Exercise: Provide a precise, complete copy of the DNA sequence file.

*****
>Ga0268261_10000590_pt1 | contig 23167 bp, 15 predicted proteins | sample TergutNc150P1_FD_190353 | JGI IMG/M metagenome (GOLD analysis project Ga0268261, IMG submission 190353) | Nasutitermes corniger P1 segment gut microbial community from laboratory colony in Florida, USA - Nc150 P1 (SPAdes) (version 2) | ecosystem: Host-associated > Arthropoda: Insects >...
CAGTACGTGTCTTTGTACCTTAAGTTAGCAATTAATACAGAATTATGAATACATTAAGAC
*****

>Ga0268261_10000590_pt1 | contig 23167 bp, 15 predicted proteins | sample TergutNc150P1_FD_190353 | JGI IMG/M metagenome (GOLD analysis project Ga0268261, IMG submission 190353) | Nasutitermes corniger P1 segment gut microbial community from laboratory colony in Florida, USA - Nc150 P1 (SPAdes) (version 2) | ecosystem: Host-associated > Arthropoda: Insects >...
CAGTACGTGTCTTTGTACCTTAAGTTAGCAATTAATACAGAATTATGAATACATTAAGAC